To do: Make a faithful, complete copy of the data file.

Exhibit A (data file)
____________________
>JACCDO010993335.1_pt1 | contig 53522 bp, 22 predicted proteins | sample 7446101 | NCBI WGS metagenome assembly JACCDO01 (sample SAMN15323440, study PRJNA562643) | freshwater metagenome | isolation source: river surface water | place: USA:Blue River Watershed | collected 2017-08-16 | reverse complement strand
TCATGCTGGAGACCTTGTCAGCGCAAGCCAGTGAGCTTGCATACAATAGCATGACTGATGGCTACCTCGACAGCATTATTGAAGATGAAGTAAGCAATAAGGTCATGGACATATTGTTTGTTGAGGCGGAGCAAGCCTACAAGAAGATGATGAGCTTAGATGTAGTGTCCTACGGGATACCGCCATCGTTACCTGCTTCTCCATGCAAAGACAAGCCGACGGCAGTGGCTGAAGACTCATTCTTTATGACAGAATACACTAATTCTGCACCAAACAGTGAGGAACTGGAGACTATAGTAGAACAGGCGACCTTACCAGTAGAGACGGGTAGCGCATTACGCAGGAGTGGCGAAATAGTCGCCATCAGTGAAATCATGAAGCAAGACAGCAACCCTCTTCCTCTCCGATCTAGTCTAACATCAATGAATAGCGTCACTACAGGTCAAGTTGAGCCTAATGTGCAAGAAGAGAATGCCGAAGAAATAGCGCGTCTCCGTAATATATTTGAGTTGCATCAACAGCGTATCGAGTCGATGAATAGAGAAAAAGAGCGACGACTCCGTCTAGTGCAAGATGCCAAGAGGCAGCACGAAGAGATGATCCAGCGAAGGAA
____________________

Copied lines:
>JACCDO010993335.1_pt1 | contig 53522 bp, 22 predicted proteins | sample 7446101 | NCBI WGS metagenome assembly JACCDO01 (sample SAMN15323440, study PRJNA562643) | freshwater metagenome | isolation source: river surface water | place: USA:Blue River Watershed | collected 2017-08-16 | reverse complement strand
TCATGCTGGAGACCTTGTCAGCGCAAGCCAGTGAGCTTGCATACAATAGCATGACTGATGGCTACCTCGACAGCATTATTGAAGATGAAGTAAGCAATAAGGTCATGGACATATTGTTTGTTGAGGCGGAGCAAGCCTACAAGAAGATGATGAGCTTAGATGTAGTGTCCTACGGGATACCGCCATCGTTACCTGCTTCTCCATGCAAAGACAAGCCGACGGCAGTGGCTGAAGACTCATTCTTTATGACAGAATACACTAATTCTGCACCAAACAGTGAGGAACTGGAGACTATAGTAGAACAGGCGACCTTACCAGTAGAGACGGGTAGCGCATTACGCAGGAGTGGCGAAATAGTCGCCATCAGTGAAATCATGAAGCAAGACAGCAACCCTCTTCCTCTCCGATCTAGTCTAACATCAATGAATAGCGTCACTACAGGTCAAGTTGAGCCTAATGTGCAAGAAGAGAATGCCGAAGAAATAGCGCGTCTCCGTAATATATTTGAGTTGCATCAACAGCGTATCGAGTCGATGAATAGAGAAAAAGAGCGACGACTCCGTCTAGTGCAAGATGCCAAGAGGCAGCACGAAGAGATGATCCAGCGAAGGAA